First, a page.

Tomorrow is the Optional Memorial of Saint Rose of Lima, Virgin (died 1617), and tomorrow is the International Day for the Remembrance of the Slave Trade and its Abolition. Tomorrow is our Friday at work, and so far as I know we plan to work our eight hours at the casino. In the afternoon Richard will clear out the gutters and downspouts, and I will move books and bookcases.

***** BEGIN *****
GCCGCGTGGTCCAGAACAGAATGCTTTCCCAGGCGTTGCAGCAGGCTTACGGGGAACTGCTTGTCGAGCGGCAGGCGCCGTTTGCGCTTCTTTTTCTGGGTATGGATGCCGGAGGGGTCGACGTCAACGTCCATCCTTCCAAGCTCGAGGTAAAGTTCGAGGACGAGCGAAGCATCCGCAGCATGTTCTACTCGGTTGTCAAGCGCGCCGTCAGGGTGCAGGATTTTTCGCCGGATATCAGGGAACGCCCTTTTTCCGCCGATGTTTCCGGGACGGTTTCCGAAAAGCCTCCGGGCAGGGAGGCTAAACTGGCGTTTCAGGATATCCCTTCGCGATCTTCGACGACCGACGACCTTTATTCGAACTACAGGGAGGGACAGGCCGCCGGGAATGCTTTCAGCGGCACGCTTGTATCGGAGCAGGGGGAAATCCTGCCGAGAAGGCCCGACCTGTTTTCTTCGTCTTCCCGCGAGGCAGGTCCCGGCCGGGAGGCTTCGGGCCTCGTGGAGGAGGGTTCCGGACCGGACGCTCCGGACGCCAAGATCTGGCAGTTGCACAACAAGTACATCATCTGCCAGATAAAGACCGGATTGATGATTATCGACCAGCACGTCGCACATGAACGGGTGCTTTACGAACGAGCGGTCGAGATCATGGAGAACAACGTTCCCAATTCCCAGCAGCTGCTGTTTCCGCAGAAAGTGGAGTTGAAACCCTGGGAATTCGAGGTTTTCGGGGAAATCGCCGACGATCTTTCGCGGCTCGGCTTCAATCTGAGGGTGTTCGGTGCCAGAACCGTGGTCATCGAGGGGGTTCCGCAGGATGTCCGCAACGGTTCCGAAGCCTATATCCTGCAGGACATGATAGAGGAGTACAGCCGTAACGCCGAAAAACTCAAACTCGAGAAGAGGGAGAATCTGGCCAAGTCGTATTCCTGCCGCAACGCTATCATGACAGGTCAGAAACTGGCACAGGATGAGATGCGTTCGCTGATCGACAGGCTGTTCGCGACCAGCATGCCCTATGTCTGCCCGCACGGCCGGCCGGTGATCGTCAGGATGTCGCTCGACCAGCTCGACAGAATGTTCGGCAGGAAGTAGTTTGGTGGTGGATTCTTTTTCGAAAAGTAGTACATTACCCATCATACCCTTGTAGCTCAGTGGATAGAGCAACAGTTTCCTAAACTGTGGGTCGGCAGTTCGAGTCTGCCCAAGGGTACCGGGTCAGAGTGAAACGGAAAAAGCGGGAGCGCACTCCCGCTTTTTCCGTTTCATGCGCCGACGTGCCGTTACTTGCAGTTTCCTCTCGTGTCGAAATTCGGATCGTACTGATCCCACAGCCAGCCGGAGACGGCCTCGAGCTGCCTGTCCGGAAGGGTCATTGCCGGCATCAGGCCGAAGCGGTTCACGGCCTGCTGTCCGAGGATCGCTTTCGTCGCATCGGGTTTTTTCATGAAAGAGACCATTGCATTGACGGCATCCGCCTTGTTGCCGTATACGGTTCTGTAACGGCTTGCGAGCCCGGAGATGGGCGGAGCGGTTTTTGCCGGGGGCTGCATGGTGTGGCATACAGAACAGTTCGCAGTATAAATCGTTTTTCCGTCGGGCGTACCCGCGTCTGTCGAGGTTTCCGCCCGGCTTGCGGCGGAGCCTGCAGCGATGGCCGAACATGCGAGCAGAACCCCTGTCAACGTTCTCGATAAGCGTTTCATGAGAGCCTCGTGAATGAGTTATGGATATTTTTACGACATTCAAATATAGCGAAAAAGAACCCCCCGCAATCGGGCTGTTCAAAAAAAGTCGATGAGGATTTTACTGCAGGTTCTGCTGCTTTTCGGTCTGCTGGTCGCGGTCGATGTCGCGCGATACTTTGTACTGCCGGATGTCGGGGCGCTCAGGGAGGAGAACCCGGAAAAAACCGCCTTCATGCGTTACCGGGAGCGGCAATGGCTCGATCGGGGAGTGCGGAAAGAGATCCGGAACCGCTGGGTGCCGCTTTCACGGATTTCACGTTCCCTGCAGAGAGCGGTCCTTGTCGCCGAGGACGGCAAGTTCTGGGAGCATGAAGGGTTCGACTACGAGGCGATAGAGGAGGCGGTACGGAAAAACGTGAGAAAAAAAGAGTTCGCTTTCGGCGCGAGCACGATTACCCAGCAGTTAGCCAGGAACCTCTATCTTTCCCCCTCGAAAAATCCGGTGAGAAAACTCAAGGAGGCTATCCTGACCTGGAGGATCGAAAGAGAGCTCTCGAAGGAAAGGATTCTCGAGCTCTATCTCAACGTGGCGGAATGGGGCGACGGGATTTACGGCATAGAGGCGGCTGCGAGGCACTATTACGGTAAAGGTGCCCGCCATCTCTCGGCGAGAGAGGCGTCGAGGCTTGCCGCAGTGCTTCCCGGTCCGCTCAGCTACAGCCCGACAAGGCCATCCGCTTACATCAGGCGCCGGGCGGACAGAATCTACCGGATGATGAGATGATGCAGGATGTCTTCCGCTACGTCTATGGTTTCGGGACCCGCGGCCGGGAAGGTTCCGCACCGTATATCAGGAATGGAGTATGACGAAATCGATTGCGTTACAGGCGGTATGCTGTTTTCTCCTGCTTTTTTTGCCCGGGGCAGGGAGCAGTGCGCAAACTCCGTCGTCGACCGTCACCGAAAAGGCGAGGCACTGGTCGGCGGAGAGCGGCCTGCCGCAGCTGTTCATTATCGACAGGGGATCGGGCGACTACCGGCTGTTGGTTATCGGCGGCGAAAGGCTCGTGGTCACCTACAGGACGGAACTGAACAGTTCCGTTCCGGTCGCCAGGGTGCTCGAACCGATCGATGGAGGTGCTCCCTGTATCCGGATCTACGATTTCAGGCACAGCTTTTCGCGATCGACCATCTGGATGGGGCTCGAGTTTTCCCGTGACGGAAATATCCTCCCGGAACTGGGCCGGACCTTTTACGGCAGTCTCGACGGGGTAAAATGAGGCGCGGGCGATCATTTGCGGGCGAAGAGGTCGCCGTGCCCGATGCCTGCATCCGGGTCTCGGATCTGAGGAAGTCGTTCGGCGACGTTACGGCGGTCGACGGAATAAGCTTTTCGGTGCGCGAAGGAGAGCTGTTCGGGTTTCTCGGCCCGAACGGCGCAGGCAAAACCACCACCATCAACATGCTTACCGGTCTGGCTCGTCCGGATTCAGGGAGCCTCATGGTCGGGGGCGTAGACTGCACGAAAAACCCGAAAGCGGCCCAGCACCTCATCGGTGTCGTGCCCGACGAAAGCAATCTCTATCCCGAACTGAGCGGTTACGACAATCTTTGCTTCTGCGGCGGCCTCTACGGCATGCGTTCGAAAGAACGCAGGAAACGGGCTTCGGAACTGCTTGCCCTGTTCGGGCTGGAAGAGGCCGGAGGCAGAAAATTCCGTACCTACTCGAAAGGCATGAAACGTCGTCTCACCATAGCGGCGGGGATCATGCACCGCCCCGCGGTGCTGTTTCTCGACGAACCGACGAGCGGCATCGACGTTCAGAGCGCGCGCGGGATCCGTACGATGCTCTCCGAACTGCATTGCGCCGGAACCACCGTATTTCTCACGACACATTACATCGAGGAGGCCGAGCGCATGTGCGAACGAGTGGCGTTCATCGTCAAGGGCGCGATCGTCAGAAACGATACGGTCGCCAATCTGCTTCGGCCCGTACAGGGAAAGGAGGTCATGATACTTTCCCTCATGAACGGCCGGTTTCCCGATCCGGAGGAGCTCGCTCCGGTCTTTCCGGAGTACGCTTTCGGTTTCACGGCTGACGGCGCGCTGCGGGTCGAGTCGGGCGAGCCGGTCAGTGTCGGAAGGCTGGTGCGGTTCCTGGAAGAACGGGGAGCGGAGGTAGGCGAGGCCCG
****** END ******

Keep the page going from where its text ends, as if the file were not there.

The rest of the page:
Our Parting Quote this Monday afternoon comes to us from Nina Bawden, English novelist and children’s author. Born as Nina Mabey in 1925 in Ilford, Essex, her mother was a teacher and her father a member of the Royal Marines. She was evacuated during World War II to Aberdare, Wales, at age fourteen. She spent school holidays at a farm in Shropshire with her mother and her brothers. She attended Somerville College, Oxford, on a grammar school state scholarship where she gained a degree in Philosophy, Politics and Economics (and was in the same class with Margaret Roberts, later Margaret Thatcher, also a scholarship student). Upon her graduation she was offered a job as a trainee reporter for the Manchester News, but instead in 1946 she married Harry Bawden and had two sons, When she met reporter Austin Kark on a bus, she was married and so was he; they divorced their respective spouses and married in 1954. Meanwhile she had published her first book, Who Calls the Tune?, in 1953, and continued writing books for the next 52 years. She published The Birds on the Trees in 1970; however, due to a rules change no 1970 books were shortlisted for the Booker Prize (until 1970 the prize was awarded to books published in the previous year, while from 1971 onwards it was awarded to books published the same year as the award). Carrie’s War (1973) won the 1993 Phoenix Award from the Children’s Literature Association as the best English-language children’s book that did not a major contemporary award when it was originally published twenty years earlier. The award is named for the mythical phoenix, which is reborn from its ashes, to suggest the book’s rise from obscurity. The Peppermint Pig (1975) won the 1976 Guardian Children’s Fiction Prize, a once-in-a-lifetime book award judged by a panel of British children’s writers. Circles of Deceit (1987) was shortlisted for the Booker Prize; in 1995 her book The Real Plato Jones was shortlisted for the WH Smith Mind-Boggling Book Award, and in 1996 Granny the Pag was shortlisted for the Carnegie Medal. in 2002 Bawden and her husband Austin Kark, then managing director of the BBC World Service, were riding in the last carriage of a train that had a fatal accident at the Potter’s Bar railway station; six passengers in that last carriage were killed, including Kark, and Bawden was badly injured. Bawden was later very vocal about the subsequent investigation into the crash. In 2004 she was awarded the Golden PEN Award by English PEN for “a Lifetime’s Distinguished Service to Literature”. Her last novel, Dear Austin (2005), was written as a series of letters to her late husband. In 2010 Bawden and The Birds on the Trees (1970) made the shortlist for the Lost Man Booker Prize (died 2012): “People who don’t read seem to me mysterious. I don’t know how they think or learn about other people. Novels are a very important part of our education.”